Anatomy of the Stethoscope


The earpiece allows for a tight seal between the user and the tubing of the stethoscope. They are commonly found in either plastic or rubber.

Anatomy of the Stethoscope

Ear Tubes or Binaural

The ear tubes aka binaural, help provide a rigid structure for the user end of the stethoscope. In combination with the spring they help to hold the stethoscope in the ears during use.


The tubing carries the sound waves from the chest piece to the ear pieces. Single tube and double tube designs exist with varying numbers of inner lumen.


The spring helps hold the ear tubes together and prevents the stethoscope from falling out of the users ears.


The stem serves as a connection point between the tubing and the chest piece. In some models the stem also serves as the adjustment of the valve inside the chest piece. These valves allow the user to selectively use either the bell or diaphragm.

Chest piece

The chest piece serves as the collection point and concentrator for sound waves from the diaphragm or bell. It is typically constructed from metal. The chest piece can range from a single head, to double head, to triple head design.


The diaphragm or larger portion of the chest piece is used for listening to high pitched sounds. Variations of the diaphragm may allow the user to adjust the sensitivity to different ranges of sounds. This is known as a tunable diaphragm. These models may not have a bell present.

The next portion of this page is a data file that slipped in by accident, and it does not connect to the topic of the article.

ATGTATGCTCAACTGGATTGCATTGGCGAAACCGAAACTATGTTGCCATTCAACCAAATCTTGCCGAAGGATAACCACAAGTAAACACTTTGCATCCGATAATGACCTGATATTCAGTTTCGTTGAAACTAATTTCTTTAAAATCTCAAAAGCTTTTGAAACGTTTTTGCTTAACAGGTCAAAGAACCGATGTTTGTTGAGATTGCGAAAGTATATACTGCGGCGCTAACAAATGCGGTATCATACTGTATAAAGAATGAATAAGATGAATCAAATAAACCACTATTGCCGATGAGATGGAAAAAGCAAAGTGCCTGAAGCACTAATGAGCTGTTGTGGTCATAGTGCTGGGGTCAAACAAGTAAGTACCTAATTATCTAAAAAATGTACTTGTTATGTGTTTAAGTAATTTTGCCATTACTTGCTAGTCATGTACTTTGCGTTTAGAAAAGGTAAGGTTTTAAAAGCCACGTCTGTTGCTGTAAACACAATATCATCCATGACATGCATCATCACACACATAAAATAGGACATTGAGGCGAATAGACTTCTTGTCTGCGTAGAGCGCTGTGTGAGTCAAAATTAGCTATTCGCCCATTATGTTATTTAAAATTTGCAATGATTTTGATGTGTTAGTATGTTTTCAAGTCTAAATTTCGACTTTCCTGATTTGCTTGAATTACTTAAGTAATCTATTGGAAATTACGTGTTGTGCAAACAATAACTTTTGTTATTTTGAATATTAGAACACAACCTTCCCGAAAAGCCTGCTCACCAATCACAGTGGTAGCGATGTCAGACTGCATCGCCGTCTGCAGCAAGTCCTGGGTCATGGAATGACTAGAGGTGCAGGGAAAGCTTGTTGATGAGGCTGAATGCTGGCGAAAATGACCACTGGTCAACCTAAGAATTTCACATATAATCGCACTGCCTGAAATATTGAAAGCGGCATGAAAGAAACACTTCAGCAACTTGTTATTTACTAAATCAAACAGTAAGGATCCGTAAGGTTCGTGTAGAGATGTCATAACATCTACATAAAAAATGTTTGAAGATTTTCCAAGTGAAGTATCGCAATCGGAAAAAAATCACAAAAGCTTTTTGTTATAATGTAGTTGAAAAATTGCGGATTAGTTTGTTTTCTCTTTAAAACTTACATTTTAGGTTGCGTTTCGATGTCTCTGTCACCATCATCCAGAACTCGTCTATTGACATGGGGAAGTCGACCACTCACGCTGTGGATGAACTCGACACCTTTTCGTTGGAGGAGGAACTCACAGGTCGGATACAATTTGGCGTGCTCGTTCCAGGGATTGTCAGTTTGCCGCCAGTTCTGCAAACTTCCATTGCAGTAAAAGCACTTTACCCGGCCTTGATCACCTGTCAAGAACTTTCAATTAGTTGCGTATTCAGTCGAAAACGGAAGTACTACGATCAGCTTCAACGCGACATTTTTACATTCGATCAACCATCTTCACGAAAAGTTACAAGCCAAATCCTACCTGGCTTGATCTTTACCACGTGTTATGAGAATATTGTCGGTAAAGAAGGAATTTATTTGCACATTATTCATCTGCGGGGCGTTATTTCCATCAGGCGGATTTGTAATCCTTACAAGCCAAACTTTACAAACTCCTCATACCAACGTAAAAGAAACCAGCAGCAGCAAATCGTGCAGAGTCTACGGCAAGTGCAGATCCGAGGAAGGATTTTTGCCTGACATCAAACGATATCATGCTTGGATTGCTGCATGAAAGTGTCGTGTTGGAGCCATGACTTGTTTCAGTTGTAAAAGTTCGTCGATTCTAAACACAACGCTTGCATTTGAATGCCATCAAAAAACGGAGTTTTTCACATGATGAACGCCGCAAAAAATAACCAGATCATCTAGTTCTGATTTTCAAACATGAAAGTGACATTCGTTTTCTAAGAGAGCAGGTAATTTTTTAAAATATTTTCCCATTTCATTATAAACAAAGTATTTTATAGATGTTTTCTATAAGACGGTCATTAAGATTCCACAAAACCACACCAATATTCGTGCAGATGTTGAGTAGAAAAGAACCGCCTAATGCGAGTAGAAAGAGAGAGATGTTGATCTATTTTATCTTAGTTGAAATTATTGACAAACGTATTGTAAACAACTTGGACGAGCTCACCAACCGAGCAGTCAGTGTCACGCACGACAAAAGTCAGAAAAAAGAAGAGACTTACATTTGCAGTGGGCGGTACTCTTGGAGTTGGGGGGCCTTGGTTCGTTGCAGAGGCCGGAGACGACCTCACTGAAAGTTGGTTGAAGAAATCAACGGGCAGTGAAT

The bell or smaller side of the chest piece is used for listening to low frequency sounds.


  • Marina m

    Marina is an Emergency Nurse based in NYC with a passion for writing. With over 10 years of experience in the field, Marina brings a unique perspective to her writing, drawing from her experiences caring for patients in high-stress situations. Her work has been featured in several publications and she continues to explore her creative side through writing in her free time.

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